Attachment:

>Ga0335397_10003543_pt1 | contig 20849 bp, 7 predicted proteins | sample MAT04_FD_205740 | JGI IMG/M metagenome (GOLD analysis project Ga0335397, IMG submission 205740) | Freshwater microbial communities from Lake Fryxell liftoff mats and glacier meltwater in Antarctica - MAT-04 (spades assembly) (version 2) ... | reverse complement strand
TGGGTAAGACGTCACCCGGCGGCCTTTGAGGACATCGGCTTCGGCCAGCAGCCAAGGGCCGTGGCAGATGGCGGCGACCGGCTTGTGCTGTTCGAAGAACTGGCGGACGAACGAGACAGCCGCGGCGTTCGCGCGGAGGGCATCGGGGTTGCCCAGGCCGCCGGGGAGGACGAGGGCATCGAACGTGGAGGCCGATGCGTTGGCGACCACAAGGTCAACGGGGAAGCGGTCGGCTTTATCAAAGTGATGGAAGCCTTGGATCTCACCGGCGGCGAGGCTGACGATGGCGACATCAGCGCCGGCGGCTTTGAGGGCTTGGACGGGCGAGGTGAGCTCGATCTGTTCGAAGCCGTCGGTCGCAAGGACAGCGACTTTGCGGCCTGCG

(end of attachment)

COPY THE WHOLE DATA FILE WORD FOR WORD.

>Ga0335397_10003543_pt1 | contig 20849 bp, 7 predicted proteins | sample MAT04_FD_205740 | JGI IMG/M metagenome (GOLD analysis project Ga0335397, IMG submission 205740) | Freshwater microbial communities from Lake Fryxell liftoff mats and glacier meltwater in Antarctica - MAT-04 (spades assembly) (version 2) ... | reverse complement strand
TGGGTAAGACGTCACCCGGCGGCCTTTGAGGACATCGGCTTCGGCCAGCAGCCAAGGGCCGTGGCAGATGGCGGCGACCGGCTTGTGCTGTTCGAAGAACTGGCGGACGAACGAGACAGCCGCGGCGTTCGCGCGGAGGGCATCGGGGTTGCCCAGGCCGCCGGGGAGGACGAGGGCATCGAACGTGGAGGCCGATGCGTTGGCGACCACAAGGTCAACGGGGAAGCGGTCGGCTTTATCAAAGTGATGGAAGCCTTGGATCTCACCGGCGGCGAGGCTGACGATGGCGACATCAGCGCCGGCGGCTTTGAGGGCTTGGACGGGCGAGGTGAGCTCGATCTGTTCGAAGCCGTCGGTCGCAAGGACAGCGACTTTGCGGCCTGCG